ISO developing new rules for security policy at the U
By Emily Rushton
Information security policy at the University of Utah is getting an overhaul that's long overdue.
The Information Security Office (ISO), along with the input of multiple collaborators, is revising Policy 4-004 and drafting 15 brand new supporting rules that aim to provide more clarity about security requirements and expectations at the U. The policy’s terminology will also be brought up to date to help it better align with the new rules.
“This policy has been in place for a while, but it never had the clarification of supporting rules that establish the rules of engagement with our data at the University,” said Kiston Finney, security specialist for ISO.
“We’re collaborating with a tremendous number of groups across all three entities,” she added. “There are 78 collaborators in our Box folder alone.”
Some of the groups they’ve been working with include the Office of General Counsel, University Information Technology (UIT) leadership, Information Technology Services (ITS) leadership, and the IT Infrastructure Portfolio.
“So far we’ve gotten primarily supportive and positive comments,” said Finney.
The Institutional Policy Committee just recently approved the revised policy and correlating rules to move on to the Academic Senate Executive Committee. If the committee approves, the policy and rules will progress to the Academic Senate for a final vote in early April.
So what exactly do these rules mean for University of Utah faculty, staff, and students?
“What we’re doing is shifting the focus from who you are to the data itself,” said Finney. In the past, the policy was written from a user’s perspective – in other words, this is what you do if you’re faculty, this is what you do if you’re a student, and so on.
“Now, no matter who you are, if it’s PHI data then you have to handle it and secure it a certain way,” said Finney. “If it’s student information protected by FERPA, it has to be handled a certain way, no matter if you’re faculty, staff, or student.”
The policy and its supporting rules are just the first step in stating what needs to be implemented at a minimum. Departments will still need to create their own procedures that describe how they’ll meet those requirements.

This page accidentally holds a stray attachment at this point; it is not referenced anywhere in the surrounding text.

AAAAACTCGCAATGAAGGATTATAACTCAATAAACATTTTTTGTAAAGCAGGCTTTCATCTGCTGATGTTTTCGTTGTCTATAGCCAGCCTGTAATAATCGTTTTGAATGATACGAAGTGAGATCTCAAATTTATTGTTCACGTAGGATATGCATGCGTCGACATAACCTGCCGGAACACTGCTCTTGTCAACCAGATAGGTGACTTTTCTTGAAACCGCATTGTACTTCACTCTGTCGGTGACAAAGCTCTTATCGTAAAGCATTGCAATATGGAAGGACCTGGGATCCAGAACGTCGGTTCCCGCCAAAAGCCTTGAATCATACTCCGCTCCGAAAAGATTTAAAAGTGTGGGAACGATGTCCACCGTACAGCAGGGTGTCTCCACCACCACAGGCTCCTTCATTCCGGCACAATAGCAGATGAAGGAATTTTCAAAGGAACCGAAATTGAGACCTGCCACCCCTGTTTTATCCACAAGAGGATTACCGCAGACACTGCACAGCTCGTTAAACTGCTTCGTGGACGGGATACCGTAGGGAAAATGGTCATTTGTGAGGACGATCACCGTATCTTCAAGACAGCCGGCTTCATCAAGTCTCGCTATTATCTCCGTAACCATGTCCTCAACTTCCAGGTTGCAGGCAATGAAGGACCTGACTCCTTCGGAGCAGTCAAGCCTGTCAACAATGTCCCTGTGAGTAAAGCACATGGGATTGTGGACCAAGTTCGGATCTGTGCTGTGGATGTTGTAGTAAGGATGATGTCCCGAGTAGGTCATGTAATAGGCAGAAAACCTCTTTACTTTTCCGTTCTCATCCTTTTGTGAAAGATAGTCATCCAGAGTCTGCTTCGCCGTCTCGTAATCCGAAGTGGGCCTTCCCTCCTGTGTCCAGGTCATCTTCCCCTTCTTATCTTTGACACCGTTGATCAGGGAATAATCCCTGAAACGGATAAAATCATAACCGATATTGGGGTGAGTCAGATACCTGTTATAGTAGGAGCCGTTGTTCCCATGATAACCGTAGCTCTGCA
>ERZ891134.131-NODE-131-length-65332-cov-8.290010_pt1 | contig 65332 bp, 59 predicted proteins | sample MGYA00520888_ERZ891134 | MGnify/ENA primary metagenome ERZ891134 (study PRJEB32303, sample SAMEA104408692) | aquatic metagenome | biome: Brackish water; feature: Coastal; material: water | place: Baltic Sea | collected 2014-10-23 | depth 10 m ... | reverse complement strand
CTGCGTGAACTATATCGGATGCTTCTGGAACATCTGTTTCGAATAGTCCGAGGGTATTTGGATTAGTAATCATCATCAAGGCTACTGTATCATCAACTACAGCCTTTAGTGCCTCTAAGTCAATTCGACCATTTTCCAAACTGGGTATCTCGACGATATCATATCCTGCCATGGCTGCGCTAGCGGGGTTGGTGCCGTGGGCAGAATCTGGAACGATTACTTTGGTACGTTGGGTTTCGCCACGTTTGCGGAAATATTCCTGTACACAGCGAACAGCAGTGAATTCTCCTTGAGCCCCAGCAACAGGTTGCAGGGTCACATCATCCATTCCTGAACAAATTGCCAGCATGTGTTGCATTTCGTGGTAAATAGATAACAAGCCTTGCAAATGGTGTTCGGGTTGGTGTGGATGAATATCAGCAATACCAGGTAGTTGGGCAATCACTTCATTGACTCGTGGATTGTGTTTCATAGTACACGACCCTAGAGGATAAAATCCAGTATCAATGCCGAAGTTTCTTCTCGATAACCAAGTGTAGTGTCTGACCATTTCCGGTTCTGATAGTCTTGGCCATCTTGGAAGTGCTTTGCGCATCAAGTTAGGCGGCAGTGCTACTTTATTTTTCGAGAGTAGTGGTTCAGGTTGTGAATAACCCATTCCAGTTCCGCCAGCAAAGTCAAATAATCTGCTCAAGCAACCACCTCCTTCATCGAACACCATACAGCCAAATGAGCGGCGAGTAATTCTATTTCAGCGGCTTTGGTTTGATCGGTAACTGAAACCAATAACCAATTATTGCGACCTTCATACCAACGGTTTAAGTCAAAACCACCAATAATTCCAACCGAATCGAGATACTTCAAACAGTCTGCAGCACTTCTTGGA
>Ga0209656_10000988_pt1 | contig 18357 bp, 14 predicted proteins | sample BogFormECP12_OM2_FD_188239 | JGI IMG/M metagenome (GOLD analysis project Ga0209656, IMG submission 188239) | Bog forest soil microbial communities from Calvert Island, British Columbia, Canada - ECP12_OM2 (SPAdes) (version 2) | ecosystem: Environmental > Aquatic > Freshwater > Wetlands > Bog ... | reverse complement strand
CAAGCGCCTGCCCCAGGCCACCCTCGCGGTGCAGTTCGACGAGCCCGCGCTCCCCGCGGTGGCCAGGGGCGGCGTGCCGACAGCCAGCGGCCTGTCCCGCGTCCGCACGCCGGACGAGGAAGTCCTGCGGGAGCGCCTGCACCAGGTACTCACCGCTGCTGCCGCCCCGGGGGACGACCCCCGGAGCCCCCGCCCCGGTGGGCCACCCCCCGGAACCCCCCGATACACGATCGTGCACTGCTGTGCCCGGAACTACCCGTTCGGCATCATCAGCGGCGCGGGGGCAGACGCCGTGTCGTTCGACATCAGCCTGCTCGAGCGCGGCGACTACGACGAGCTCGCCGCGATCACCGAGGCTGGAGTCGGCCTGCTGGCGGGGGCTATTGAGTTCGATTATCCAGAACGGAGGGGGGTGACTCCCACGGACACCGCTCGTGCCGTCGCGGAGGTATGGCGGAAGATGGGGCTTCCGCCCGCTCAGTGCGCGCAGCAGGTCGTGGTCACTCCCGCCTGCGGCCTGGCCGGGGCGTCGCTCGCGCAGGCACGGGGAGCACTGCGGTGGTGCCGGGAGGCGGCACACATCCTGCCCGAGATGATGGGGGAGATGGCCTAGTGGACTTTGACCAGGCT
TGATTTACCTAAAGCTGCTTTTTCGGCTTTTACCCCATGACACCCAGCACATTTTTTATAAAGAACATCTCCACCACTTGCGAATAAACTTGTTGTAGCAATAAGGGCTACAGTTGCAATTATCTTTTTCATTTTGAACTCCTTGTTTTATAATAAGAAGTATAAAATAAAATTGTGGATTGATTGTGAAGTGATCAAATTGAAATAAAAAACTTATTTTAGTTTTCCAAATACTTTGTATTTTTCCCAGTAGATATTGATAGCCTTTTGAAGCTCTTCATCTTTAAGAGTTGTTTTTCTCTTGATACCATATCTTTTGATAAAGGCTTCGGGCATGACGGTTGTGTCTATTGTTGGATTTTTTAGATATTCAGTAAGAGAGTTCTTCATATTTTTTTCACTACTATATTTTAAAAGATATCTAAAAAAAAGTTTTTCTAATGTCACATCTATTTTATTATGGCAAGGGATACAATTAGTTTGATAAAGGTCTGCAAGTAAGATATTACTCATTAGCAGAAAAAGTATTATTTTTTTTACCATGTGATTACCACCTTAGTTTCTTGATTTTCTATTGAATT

“We’ll work with IT Professionals to help them develop those procedures,” Finney said. “Operationally, IT Professionals are already doing the right things to secure the data.”
“I don’t think you’ll see a whole lot of scrambling to comply operationally,” she added. The work will be in helping to formalize in a written procedure what is already being done on a daily basis.”
Since they’re only making minor revisions to the policy itself, ISO expects full policy compliance immediately upon senate approval. There will, however, be a grace period for complying with the 15 supporting rules.
“We’ll ask that they’re effective immediately, but delay full compliance expectations to within one year of the publish date,” Finney said. “Next year, we’ll do awareness training on the rules and the requirements, and guide people into compliance.”
ISO has already started to develop its own procedures in order to better show other departments what they’ll need to do.
“The most important thing I want everyone to know is that we did not write these rules in a bubble,” said Finney. “We have taken the time over the last 6 months to carefully develop these based on industry-regarded best practice, create awareness around them, and invite feedback.”
If everything goes as planned, you can expect the new policy and rules to be approved and published by June 30, 2015.